The Best Wood for Smoking Ribs

Oklahoma Joe Bronco Ribs

Being a thinner cut of meat, ribs take on smoke a lot of smoke per mouthful of meat. So, most people prefer a lighter smoke profile as to not overpower them.

Cherry, apple and peach are popular choices for a slightly sweet undertone. But, pecan, oak or even hickory can work for a little bit of a stronger smoky flavor.

Personally, my go-to wood for smoking ribs is a mix of oak and cherry. I like the stable heat and classic taste that oak provides but do enjoy the light and fruity taste of the cherry. And, I always top it with Hardcore Carnivore Red. It’s a hit every single time.

The Best Wood for Smoking Chicken

Grilling a Butterflied Chicken on the Z Grills Cruiser 200A

Chicken is typically paired with practically any type of wood because it’s quite a bland base that takes on smoke well. Fruitwoods like cherry and apple are popular choices as are peacan, hickory and alder.

For smoked chicken, I prefer a lighter flavor and find the flavor that a stronger woods like hickory give is just too overwhelming for me. Instead I reach for any of the fruitwoods for smoking chicken.

The Best Wood for Smoking Fish

Being quite lean, white fish is most commonly smoked with a lighter wood like alder, apple, or cherry. These woods give a lightly smoked flavor and don’t in any way overwhelm the fish.

Some people do prefer a stronger taste from oak or nut-varieties lke peacan.

I always smoke white fish with alder as I like the delicate flavor it gives.

The Best Wood for Smoking Salmon

Hot Smoked Salmon on Masterbuilt Digital Electric Smoker 140B

While alder and cherry are still a popular woods for smoking salmon and other more fatty fish, it’s more robust taste means that it can handle those stronger woods as well.

Hickory, maple, and mesquite are some of the more popular choices for smoked salmon.

As for what’s my favorite, I use a mix of predominately oak with a bit of manuka for a distinctive, robust flavor with a touch of sweetness. It wouldn’t be everyone’s cup of tea but when I’m cooking for myself…

The Best Wood for Smoking Turkey

Turkey on a pellet smoker in the Best Smoker for Turkey review

Like chicken, turkey is a lean meat that takes on smoke well. As such, most people prefer to use woods with a lighter smoke profile so that the flavor of the bird isn’t overpowering.

Cherry, apple, pecan, maple, and alder are all popular choices.

I can’t go past a mix of oak and apple for turkey. I like the classic flavor the oak gives my turkey with the light fruitiness and sweetness. In my opinion, it’s enough smoky flavor to know that it’s smoked without dominating the turkey’s delicate flavor.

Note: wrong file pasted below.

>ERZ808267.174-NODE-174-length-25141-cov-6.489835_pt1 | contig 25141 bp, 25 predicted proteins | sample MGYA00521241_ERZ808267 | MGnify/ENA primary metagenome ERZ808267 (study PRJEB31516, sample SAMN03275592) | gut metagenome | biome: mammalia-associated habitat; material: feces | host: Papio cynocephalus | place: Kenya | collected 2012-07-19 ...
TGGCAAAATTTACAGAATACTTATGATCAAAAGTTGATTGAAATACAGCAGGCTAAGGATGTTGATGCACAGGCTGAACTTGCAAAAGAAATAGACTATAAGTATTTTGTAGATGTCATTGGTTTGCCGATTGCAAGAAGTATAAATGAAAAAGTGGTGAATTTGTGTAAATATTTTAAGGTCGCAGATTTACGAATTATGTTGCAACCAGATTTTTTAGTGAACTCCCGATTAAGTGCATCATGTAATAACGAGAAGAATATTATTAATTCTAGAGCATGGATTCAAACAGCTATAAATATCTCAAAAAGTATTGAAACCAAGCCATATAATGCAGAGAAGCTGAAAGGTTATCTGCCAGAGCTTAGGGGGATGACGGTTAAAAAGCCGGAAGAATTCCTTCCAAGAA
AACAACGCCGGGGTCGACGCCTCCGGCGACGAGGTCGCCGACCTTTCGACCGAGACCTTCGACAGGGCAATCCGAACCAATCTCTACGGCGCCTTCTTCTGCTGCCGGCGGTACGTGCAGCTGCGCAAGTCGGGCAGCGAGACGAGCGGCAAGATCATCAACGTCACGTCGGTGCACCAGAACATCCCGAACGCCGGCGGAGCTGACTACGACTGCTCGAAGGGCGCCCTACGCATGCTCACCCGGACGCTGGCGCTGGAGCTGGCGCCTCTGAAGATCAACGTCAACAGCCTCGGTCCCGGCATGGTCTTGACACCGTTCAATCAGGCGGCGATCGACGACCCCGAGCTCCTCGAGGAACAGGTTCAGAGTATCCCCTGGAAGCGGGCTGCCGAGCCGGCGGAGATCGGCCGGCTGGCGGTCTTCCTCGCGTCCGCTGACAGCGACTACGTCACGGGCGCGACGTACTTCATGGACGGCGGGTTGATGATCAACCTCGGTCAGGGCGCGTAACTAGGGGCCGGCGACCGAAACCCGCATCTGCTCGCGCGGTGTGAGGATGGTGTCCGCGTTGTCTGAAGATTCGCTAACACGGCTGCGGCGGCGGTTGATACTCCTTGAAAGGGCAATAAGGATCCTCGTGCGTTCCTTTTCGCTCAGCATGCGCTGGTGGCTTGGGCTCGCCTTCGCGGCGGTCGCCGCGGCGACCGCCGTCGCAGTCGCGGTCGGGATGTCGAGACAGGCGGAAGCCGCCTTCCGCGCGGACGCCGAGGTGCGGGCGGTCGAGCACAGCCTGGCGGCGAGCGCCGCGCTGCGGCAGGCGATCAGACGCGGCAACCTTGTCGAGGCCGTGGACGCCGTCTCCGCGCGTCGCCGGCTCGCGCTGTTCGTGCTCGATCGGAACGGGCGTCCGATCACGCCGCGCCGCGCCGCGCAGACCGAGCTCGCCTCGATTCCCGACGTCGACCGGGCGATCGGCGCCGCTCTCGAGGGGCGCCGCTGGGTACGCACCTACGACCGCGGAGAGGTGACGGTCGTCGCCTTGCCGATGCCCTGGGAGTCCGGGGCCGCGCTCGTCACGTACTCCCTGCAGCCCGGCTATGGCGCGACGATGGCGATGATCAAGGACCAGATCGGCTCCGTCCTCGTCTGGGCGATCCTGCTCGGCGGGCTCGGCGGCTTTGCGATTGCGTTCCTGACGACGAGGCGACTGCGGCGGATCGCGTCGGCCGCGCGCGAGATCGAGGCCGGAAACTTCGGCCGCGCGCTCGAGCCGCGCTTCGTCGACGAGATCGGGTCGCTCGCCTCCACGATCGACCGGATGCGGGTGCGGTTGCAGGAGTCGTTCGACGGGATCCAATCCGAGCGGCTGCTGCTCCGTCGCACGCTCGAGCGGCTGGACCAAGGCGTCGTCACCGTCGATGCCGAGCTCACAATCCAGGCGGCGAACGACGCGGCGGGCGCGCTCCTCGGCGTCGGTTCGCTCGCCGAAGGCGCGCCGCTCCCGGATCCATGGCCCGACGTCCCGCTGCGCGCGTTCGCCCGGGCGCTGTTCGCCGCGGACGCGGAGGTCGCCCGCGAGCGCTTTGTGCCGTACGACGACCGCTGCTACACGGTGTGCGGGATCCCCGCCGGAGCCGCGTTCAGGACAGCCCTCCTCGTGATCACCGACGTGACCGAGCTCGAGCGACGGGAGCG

The Best Wood for Smoking Pork

Pulled-Pork-on-the-Pit-Barrel-Cooker

Just like the ribs, pork works well with a lot of different types of woods.

Your fruitwoods including apple and cherry give a lighter flavor when the spice and sauces are the real show stoppers. For a stronger smoke profile, hickory, maple, and pecan work well too.

I actually tend to go oak for low and slow smoking of larger cuts of pork. I like it’s steady heat base and I usually have a brisket on the barbecue alongside it so want something that works well for both.

But, like Rodney Scott, I do like to throw a bit of hickory and pecan in there for a stronger flavor, particularly for thicker cuts like pork shoulder so there’s good flavor throughout the meat after it’s pulled.

The Best Wood for Smoking Venison

Venison and other game meats generally have quite a strong flavor and, as such, most people seem to prefer at least using a strong wood like hickory or pecan, even if it is mixed with another type to avoid that bitter flavor.

In saying that, some hunters prefer apple and cherry to balance out the gaminess with a bit of sweetness.

I tend to go oak with a bit of manuka for a robust flavor. You could sub the manuka for mesquite for a similarly strong profile.

The Best Wood for Smoking Bison

Bison meat is quite similar to beef so anything that’s good with beef will be good with bison too.

Oak with a bit of hickory or mesquite gives a flavor that really says it’s been smoked, while cherry is a popular choice for a milder flavor.

I love straight up oak for bison simply because it tastes like it’s straight from the woods as it should be.

The Best Wood for Smoking Cheese

You’ve got quite a bit of flexibility in what you do with choosing the best wood for smoking cheese.

For a light flavor, a fruitwood like apple or cherry gives the cheese a delicate flavor. Or, go bold with something stronger like maple, hickory, or pecan.

Personally, for cheese I like to go with the flow and have a bit of fun with it. I find stronger tasting cheeses too much with a strong wood as well so tend to pair them with a lighter flavor while something like a plain cheddar transforms with a bit of hickory.

The Best Wood for Smoking Vegetables

Smoked asparagas

With a higher water content, vegetables tend to take smoke on quickly so I would avoid using a strong or most moderate wood for smoking them.

Cherry, alder and apple are good choices that won’t leave you feeling like you’re eating pure smoke. Maple is another popular choice but does turn out a little stronger.

But, keep in mind that most of the time you’re smoking vegetables, you’re also smoking or at least finishting off your meat. So, you might never truly choose your wood based on your veggies and that’s okay too.

I’d just try to avoid putting a fresh chunk of something strong on just before you add the vegetables.

Regional Wood Preferences